By Leonardo Blair, Senior Features Reporter | Friday, February 25, 2022
Willow Creek Community Church Senior Pastor David Dummitt has offered his congregants a money-back guarantee if they tithe 10% of their income for a year and nothing happens.
He made the offer Sunday after guest preacher Pastor Robert Morris revealed he’s been offering the same guarantee to his nearly 40,000-member Gateway Church in Southlake, Texas, for 22 years without a claim.
Morris, who preached at Willow Creek on Sunday on “The Principle of First” as part of the suburban Chicago church’s sermon series “More Than Money,” was seeking to help boost falling revenues that the church has been experiencing amid the COVID-19 pandemic, according to The Roys Report.
“I don’t want to exaggerate, but I’m sure thousands and thousands of people, and I’m sure it’s multiplied, that have told me some way over the years through email, letters, whatever, ‘this changed my life,’” Morris noted in a YouTube Clip from his message on tithing the first 10% of one’s income.
“When I started giving the first 10% to God it changed everything. And here’s what I’d like to do. I’d like to just challenge you. I’ve done this with our church. I’ve told our church on multiple occasions, I’ve said to them, if you’ll try it for one year, if you are not fully satisfied, at the end of that year, I’ll give you your money back.
With 22 years in the church, no one’s ever asked for their money back,” he said before suggesting to Dummitt that he should also offer the money-back guarantee.
“You know what? I’m so confident, I’ll say it here. You tithe for one year, if you’re not fully satisfied, Dave will give you your money back,” he said with a chuckle.
In the YouTube clip posted by The Roys Report, Dummitt is then shown accepting the challenge.
“I’ll just go ahead and say yes. Just like the Lord said, test me in this. I think I’ll go ahead and be bold and say if you do this for the year and you are not fully satisfied, we’ll give the money back. I like that challenge,” he said.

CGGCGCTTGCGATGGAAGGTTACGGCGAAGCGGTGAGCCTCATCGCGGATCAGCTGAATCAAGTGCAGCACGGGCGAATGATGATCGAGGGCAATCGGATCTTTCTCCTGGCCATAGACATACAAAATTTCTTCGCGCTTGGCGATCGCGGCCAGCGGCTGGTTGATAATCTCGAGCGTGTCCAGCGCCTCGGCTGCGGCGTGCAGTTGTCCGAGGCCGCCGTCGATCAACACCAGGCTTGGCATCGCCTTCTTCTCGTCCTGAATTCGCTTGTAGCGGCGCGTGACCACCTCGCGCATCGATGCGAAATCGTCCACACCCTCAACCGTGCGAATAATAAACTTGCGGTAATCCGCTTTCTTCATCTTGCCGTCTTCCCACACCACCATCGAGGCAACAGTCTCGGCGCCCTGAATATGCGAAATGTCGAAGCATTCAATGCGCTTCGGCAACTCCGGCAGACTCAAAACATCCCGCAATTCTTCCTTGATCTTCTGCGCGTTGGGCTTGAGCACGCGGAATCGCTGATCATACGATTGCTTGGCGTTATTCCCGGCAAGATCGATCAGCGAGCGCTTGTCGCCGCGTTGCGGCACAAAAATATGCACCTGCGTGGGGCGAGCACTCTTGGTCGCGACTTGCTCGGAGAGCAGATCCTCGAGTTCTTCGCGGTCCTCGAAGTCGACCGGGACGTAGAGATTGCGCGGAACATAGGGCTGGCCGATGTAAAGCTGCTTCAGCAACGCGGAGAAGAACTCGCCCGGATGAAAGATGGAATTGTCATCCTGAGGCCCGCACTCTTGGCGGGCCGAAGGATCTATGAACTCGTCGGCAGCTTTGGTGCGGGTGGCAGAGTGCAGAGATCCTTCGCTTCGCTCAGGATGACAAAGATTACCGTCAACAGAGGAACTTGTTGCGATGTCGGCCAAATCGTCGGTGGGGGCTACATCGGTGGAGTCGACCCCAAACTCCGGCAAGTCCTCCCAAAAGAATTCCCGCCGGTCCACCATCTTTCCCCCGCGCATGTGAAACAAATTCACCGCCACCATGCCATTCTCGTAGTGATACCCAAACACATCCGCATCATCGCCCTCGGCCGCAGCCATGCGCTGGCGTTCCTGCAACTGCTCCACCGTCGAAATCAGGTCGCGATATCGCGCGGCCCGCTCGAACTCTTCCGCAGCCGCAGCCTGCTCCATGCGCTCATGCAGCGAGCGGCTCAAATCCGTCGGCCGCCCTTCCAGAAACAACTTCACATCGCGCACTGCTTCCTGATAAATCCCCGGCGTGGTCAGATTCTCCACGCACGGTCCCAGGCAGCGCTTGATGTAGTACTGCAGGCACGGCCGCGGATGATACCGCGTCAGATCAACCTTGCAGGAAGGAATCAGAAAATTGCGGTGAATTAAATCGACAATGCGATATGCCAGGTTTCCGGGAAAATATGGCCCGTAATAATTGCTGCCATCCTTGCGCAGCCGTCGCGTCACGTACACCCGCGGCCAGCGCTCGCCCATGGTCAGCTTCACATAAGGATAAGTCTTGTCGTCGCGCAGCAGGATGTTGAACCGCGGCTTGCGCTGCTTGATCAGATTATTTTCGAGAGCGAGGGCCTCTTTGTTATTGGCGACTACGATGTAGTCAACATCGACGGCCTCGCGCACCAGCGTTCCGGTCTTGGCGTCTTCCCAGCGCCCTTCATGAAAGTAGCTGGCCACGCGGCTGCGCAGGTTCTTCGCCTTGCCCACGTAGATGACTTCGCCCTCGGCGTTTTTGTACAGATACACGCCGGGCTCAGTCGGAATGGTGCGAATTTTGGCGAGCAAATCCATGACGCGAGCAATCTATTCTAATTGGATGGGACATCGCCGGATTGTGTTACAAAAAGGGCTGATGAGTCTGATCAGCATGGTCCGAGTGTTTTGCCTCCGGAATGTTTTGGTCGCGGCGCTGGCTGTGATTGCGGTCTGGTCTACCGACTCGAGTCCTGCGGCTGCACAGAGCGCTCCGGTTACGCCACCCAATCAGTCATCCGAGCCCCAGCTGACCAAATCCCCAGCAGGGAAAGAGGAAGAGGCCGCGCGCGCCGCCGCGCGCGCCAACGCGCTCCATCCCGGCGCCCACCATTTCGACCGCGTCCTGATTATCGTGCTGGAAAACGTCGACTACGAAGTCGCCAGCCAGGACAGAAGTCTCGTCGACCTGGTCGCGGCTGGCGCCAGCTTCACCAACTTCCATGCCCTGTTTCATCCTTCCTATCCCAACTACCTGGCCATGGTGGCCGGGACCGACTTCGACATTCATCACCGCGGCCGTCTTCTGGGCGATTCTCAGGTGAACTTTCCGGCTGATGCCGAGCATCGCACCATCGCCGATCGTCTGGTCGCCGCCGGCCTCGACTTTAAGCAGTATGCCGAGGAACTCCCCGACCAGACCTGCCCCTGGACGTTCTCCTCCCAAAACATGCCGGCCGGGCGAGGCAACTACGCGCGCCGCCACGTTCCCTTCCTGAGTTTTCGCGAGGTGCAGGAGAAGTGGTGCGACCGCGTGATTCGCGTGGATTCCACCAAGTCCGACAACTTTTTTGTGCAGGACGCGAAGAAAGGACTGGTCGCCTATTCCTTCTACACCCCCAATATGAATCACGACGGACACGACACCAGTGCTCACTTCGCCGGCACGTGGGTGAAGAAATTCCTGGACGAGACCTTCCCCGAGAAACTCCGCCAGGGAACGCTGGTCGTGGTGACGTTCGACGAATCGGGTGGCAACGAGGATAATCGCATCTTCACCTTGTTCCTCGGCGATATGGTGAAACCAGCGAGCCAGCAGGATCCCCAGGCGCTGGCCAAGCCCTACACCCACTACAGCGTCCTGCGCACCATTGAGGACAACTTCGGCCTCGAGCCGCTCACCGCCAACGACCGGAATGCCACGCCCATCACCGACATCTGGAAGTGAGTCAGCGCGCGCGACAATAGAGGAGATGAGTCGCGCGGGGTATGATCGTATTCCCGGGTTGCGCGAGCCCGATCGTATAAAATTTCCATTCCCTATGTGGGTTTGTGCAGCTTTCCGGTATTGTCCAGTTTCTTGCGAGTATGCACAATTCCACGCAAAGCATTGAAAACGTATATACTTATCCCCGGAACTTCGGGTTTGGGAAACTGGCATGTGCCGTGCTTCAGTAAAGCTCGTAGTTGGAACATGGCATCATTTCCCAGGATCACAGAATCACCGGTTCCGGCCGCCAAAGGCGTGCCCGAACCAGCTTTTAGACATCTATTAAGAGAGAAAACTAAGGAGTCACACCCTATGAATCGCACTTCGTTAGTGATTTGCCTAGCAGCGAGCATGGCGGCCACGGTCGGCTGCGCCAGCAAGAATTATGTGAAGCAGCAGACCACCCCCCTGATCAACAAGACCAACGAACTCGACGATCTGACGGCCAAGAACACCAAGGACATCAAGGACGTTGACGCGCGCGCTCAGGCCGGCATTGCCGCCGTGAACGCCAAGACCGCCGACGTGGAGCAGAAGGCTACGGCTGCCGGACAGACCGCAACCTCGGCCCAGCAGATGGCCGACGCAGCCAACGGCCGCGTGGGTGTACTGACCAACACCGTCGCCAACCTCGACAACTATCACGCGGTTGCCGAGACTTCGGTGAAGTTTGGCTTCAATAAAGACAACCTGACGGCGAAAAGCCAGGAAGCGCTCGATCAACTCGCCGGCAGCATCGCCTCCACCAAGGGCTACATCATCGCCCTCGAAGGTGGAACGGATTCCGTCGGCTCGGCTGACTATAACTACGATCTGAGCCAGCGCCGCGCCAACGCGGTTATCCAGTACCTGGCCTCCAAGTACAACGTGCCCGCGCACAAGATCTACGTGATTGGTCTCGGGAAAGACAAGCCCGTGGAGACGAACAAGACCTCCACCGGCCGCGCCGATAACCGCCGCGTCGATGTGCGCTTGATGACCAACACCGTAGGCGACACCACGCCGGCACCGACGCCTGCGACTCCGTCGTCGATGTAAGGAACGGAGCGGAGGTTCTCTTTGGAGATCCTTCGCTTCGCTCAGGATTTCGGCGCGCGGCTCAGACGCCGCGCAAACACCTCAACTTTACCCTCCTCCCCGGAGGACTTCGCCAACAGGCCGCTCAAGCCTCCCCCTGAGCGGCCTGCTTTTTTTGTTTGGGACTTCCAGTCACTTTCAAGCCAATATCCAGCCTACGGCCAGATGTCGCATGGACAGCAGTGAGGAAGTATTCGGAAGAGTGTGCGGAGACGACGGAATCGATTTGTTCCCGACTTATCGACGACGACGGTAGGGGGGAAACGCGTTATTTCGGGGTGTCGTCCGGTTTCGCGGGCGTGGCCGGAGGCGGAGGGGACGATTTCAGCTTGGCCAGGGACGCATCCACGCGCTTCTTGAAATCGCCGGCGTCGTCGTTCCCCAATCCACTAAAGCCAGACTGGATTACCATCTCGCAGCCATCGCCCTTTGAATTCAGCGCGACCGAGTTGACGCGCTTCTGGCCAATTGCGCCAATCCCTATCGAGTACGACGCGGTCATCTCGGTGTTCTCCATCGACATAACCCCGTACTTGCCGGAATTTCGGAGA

The Christian Post reached out to Willow Creek about the challenge on Thursday and while Dummitt was not immediately available for an interview, Liz Schauer, Willow Creek’s marketing and communications director, noted in an email on Friday morning that: “Our team is still exploring the potential program.”
The portion of Morris’ sermon about the money-back guarantee also appears to have been edited from the full sermon posted by Willow Creek Church.
The study, “The Generosity Factor: Evangelicals and Giving,” from Grey Matter Research and Infinity Concepts, a brand communication agency, shows that the average Evangelical gave $1,923 to the church and $622 to charity over the past 12 months, for a total of $2,545 in giving. At the median mark, however, Evangelicals only gave $340 to the church and $50 to charity, for a total of $390.
The study found that people who were more engaged with their church and faith tended to give more to their church, and vice versa.
The higher the household income of the Evangelical, the more they were also found to give. Among Evangelicals with a household income below $30,000 annually, the median total giving was found to be $300. This doubled to $600 when people earned $30,000 to $60,000.
It more than doubled to $1,400 when the income was $60,000 to $100,000. At six figures, median giving registered at $2,200.